Thank you so much for the compliment and the comparison to Louise Erdrich. I’ve read most of her work, beginning with Love Medicine, when I was in college. I was captivated, carried away. Toted my battered trade paperback around just about everywhere for years; bought a second copy to lend out, not willing to risk not getting my own copy back. Yes, she’s been an influence. I admire and appreciate her writing. Her eye and aim are true. Her settings are vivid; her characters complex and riveting; her prose powerful and poetic.

As for the Ojibwe characters and references in Tin Camp Road, they appeared on their own and I welcomed them enthusiastically, delighted they’d see fit to drop in. The Ojibwe are among the only—the only(?)—tribal people not removed from their ancestral lands when the Europeans arrived on this continent. Their presence here in the north is strong, vibrant, and integral. A scene that didn’t end up in the book has Ojibwe store owner Naomi commenting that her great-great grandmother’s cooking fire was situated on the same property where Naomi now lives. An idea like that fascinates and pleases me.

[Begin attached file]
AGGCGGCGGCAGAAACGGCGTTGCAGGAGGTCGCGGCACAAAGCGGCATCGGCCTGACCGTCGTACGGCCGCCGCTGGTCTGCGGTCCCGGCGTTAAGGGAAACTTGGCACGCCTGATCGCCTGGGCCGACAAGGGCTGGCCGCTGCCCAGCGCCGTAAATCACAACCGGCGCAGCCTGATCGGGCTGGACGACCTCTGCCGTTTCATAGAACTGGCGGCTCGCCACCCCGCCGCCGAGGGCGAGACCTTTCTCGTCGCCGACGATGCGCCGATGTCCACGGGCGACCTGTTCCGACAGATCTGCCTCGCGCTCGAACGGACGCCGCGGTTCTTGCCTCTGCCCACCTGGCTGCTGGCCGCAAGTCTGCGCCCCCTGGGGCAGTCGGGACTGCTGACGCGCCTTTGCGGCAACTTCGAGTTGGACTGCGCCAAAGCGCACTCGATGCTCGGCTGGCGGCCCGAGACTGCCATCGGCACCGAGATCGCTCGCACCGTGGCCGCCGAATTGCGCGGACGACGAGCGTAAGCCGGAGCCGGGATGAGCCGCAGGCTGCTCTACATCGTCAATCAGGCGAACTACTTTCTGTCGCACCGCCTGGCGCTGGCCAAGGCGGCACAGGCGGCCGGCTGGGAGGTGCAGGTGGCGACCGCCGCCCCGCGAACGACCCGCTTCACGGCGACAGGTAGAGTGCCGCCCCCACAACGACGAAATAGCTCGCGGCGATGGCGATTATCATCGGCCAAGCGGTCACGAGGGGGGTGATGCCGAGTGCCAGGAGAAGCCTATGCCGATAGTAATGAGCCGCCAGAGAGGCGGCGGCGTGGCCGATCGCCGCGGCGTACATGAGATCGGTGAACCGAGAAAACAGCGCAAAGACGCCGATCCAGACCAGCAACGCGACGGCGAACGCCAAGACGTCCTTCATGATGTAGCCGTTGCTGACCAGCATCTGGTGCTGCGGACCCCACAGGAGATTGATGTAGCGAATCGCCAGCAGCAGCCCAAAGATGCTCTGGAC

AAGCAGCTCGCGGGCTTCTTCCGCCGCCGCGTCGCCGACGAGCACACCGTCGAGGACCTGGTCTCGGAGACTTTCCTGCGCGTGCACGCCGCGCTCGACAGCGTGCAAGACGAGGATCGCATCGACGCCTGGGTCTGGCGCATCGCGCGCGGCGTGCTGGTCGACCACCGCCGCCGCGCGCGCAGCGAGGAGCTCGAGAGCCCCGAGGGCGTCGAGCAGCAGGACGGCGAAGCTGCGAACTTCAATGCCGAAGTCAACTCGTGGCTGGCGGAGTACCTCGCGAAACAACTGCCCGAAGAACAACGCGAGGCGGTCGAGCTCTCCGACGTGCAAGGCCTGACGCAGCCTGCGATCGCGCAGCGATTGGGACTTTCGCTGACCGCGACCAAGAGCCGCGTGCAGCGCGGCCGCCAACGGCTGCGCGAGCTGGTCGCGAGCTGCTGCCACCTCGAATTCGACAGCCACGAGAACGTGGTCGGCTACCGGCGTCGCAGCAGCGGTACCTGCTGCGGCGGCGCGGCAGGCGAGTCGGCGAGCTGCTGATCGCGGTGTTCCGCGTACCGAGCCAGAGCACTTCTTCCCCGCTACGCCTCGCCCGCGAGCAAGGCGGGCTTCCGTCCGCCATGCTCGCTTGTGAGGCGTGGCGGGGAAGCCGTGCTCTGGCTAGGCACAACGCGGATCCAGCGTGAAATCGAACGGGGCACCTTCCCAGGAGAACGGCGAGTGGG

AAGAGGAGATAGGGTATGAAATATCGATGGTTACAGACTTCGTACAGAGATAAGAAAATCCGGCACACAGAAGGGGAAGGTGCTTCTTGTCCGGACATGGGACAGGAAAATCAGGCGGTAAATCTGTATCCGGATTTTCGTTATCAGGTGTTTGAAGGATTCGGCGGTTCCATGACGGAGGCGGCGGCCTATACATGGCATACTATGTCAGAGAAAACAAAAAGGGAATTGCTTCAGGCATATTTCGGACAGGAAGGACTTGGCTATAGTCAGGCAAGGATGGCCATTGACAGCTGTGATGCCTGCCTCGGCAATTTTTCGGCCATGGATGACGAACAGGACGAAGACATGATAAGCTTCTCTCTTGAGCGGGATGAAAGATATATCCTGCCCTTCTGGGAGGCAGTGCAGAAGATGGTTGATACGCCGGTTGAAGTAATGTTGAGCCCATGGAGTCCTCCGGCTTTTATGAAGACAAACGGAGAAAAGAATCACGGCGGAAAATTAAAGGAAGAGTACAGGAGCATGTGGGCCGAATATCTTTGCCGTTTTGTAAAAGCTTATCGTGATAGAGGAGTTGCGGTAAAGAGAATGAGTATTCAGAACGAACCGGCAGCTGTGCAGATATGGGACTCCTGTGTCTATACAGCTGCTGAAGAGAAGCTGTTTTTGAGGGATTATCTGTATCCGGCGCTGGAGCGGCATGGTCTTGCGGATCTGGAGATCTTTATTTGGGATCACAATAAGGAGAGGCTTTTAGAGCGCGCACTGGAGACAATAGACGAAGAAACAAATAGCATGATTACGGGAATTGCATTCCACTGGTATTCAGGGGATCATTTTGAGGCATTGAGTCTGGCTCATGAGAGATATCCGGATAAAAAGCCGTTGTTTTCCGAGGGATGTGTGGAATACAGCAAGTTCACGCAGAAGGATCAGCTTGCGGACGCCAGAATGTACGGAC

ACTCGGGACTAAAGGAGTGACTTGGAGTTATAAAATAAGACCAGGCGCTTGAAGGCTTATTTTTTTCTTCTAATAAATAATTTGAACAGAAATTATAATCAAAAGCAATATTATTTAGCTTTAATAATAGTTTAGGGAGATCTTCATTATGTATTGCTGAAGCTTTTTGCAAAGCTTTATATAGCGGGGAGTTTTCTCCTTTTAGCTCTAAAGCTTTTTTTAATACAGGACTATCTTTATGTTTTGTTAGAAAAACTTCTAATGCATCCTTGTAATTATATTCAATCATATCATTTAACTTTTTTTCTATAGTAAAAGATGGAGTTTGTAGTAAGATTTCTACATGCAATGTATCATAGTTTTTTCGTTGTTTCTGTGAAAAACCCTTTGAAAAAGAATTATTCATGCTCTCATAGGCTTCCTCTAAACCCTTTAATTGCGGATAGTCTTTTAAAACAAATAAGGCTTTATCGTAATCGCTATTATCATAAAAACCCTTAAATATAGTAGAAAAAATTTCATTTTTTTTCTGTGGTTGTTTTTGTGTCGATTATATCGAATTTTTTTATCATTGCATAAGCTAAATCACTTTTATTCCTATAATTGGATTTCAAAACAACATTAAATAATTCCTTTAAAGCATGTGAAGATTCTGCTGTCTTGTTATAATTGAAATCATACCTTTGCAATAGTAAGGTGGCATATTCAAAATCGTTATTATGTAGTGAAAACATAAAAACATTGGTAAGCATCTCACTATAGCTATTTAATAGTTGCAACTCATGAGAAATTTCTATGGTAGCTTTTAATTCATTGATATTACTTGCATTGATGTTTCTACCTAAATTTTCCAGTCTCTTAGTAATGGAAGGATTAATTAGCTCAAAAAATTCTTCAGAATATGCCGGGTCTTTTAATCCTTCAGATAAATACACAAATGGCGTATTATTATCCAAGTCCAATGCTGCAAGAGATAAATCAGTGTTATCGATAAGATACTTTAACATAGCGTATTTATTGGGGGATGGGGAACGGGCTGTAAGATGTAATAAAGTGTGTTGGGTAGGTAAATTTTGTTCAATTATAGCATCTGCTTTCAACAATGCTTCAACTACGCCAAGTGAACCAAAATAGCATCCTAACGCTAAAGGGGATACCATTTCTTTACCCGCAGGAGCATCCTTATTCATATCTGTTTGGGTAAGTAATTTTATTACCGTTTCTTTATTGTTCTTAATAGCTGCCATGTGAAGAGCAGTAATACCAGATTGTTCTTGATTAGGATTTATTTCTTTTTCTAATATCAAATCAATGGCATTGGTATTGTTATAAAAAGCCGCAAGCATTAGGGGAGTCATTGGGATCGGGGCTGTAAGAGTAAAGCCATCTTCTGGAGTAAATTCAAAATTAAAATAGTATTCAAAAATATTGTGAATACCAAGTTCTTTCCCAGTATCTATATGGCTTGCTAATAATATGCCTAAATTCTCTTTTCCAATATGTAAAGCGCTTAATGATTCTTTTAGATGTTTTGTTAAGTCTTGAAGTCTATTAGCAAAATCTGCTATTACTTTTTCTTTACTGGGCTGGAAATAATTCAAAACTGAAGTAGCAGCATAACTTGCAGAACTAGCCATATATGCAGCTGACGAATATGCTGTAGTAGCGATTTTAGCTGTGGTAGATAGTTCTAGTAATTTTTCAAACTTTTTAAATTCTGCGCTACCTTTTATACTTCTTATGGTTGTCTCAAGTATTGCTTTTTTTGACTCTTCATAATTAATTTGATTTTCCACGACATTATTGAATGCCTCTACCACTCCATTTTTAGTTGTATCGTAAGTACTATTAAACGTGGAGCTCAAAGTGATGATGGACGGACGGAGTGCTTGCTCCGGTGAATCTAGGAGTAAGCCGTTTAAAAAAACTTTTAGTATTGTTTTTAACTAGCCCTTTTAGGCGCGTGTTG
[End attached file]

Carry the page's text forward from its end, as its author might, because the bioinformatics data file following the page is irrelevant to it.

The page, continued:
Your comment and question prompt my own. I love your work. I’d love to know what writers have had strong influences on you.

 To a limited extent, Hemingway, Stephen Crane, Siegfried Sassoon, James Jones; to a very great extent, Joseph Conrad. I also admire, practically worship, Willa Cather. But she has not influenced my own work, except to set a standard I know I’ll never come close to meeting.

I hear you. I feel that way about Willa Cather too. And Tolstoy. You chuckled at me once (kindly) for pining after a skill like his. But aim high, right?